By Adriana Doria
The Fairness Doctrine of 1949 was first introduced by the Federal Communications Commission and aimed to promote and maintain unbiased and balanced news across all platforms. The doctrine had two main principles: the first being that the discussion of controversial principles in any news capacity must be presented at all times and the second was that these networks and journalists must present both sides to those controversial principles.
Even though the doctrine required both points of view to a controversial principle to be presented, this did not mean that opinion shows were out of the picture. It meant that any opinion-based show still had to present both sides in some capacity, but not necessarily dedicate equal time to these sides.
The 2016 GOP platform stated firm support for the abolishment of the 1949 Fairness Doctrine after showing firm support for the first amendment. While freedom of speech is important, that must be balanced with equal representation of news stories across America. The Fairness Doctrine at its root has many beneficial elements that, if updated, could be very beneficial to journalism today.
The Fairness Doctrine is over 50 years old and with the current news and political climate America is faced with today, and could benefit from some updates. Adding and updating the Doctrine to apply more to present-day journalism while also protecting individuals and companies’ first amendment rights would help gain more support from right-wing networks and journalists.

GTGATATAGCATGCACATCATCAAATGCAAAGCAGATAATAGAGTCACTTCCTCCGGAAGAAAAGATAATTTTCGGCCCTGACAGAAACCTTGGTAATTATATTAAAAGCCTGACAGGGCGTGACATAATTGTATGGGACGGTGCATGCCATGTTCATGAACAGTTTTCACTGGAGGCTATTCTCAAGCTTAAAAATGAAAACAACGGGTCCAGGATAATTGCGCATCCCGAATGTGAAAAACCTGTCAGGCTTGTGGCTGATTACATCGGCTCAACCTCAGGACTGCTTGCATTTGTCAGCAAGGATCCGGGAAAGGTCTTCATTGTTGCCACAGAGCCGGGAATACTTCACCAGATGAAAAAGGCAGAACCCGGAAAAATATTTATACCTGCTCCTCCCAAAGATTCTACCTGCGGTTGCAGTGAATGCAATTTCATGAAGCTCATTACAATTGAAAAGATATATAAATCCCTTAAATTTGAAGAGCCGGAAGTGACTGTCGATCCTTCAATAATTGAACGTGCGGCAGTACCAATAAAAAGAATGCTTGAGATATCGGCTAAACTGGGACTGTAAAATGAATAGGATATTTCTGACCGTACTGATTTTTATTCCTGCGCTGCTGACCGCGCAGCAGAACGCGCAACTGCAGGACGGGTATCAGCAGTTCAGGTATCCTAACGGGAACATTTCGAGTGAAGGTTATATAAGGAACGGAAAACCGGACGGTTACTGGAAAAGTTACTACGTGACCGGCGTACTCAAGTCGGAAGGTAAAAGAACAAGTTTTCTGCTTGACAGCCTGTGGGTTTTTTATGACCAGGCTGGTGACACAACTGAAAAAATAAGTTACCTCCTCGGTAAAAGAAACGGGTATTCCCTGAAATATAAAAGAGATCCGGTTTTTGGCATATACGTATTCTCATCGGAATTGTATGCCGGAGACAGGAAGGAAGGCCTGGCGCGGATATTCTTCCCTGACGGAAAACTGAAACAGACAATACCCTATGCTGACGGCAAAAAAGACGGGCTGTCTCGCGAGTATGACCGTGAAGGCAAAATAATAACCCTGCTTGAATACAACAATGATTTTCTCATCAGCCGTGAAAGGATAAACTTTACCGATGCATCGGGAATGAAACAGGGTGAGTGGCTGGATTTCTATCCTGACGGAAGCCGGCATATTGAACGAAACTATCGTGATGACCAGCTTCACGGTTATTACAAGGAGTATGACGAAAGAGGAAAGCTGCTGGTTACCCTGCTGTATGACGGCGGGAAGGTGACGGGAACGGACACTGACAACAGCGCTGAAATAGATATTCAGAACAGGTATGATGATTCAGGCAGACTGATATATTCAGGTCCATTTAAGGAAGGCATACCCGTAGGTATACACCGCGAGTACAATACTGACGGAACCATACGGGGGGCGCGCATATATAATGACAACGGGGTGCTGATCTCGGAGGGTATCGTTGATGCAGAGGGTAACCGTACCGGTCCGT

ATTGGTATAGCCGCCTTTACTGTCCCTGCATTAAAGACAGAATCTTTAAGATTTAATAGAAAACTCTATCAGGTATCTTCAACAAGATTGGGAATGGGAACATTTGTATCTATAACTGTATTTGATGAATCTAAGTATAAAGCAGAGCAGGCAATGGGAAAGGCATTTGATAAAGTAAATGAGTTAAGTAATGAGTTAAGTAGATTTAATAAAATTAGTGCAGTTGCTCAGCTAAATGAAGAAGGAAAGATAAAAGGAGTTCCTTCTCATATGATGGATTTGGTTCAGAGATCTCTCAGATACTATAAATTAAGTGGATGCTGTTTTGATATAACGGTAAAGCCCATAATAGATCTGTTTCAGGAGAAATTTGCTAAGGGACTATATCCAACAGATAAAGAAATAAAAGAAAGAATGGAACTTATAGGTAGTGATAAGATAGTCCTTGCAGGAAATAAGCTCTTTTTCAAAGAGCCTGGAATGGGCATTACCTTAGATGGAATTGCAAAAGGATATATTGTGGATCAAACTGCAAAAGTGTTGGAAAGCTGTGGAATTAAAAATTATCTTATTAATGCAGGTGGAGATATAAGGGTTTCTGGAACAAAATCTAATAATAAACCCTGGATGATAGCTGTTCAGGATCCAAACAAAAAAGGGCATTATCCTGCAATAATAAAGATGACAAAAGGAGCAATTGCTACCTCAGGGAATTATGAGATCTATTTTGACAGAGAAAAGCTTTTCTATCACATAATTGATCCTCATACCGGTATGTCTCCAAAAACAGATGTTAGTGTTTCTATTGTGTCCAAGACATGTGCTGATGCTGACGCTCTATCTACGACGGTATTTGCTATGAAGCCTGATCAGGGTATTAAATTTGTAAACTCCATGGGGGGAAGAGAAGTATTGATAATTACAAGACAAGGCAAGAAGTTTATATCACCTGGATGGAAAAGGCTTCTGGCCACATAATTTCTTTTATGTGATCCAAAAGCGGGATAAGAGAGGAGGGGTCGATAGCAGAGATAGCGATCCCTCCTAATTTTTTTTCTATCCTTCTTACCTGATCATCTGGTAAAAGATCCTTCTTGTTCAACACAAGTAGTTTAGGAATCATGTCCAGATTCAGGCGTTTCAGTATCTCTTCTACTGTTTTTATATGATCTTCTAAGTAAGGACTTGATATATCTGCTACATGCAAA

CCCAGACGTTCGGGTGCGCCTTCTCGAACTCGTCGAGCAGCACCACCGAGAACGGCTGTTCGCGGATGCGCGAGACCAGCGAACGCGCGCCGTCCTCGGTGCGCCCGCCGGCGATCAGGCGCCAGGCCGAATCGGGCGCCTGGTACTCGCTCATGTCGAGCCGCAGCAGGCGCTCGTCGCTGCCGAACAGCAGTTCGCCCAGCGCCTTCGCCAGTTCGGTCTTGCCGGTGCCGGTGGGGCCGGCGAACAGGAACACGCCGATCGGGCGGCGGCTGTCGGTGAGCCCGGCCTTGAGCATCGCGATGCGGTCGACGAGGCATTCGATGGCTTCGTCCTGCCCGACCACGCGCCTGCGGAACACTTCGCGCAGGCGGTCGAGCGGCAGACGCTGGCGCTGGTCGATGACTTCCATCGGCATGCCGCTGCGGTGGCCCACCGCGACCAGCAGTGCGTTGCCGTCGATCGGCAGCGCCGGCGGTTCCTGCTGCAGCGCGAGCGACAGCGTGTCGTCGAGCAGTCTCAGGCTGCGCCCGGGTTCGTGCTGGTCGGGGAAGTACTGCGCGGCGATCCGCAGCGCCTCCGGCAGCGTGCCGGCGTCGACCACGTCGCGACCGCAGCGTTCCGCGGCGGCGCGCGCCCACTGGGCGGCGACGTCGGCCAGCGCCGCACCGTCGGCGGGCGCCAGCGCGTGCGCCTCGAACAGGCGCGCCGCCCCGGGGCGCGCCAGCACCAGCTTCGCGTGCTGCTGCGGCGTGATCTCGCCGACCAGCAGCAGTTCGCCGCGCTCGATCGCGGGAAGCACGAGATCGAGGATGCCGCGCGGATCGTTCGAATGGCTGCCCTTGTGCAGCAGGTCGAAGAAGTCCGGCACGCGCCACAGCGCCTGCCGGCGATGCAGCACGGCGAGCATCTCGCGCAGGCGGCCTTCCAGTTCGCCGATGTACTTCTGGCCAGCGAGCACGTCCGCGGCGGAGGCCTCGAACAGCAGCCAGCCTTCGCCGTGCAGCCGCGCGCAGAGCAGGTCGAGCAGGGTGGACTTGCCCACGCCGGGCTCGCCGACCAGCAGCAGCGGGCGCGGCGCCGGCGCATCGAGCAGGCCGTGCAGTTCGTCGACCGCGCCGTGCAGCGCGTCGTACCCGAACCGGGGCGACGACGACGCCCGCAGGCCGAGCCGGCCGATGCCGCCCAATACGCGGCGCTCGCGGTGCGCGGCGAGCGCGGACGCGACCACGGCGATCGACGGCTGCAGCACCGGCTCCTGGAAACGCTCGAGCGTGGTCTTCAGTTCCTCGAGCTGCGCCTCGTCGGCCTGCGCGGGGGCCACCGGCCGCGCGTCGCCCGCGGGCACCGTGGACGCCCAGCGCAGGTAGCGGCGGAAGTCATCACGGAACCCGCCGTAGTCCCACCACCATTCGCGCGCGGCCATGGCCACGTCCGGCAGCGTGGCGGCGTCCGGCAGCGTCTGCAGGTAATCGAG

It is important for news organizations, especially those in television and radio, to present balanced news that is free from bias. With that being said, opinion shows serve a valuable purpose to the cable news profession. However, these opinion shows should be properly and publicly categorized as “opinion” or “commentary” to separate such programs from news segments that display stories of the hour and breaking headlines. This would allow for the viewers to know whether they are being presented headlines or commentary on headlines.
Oftentimes when you read a newspaper, whether it is print or online, there are a variety of sections you can decipher between. One of those sections labeled as “opinion” where the writers are solely presenting an often one-sided opinion on a topic or issue. This way the reader is clear what type of information they are reading, and based on their preferences can browse through the sections and pick for themselves.
However, some conservative thinkers would argue that political talk shows would lose all visibility with the Fairness Doctrine in place, but with these proposed labeling policies, opinion-based shows will likely get the same attention as they do in the present day. In addition, by implementing this amendment to the doctrine, news networks would gain more credibility because their readers would be presented up front what type of news they are watching. This would lead there to be more understanding and transparency from the news outlets.
While the roots of the doctrine are agreeable in principle, government control of the free dissemination of information should be limited. A revised GOP platform should reflect this notion due to the opinionated tilt we see in mainstream media when covering issues of public importance, while also leaving room for television and radio personalities to dedicate segments separate from the news where they share their opinions freely.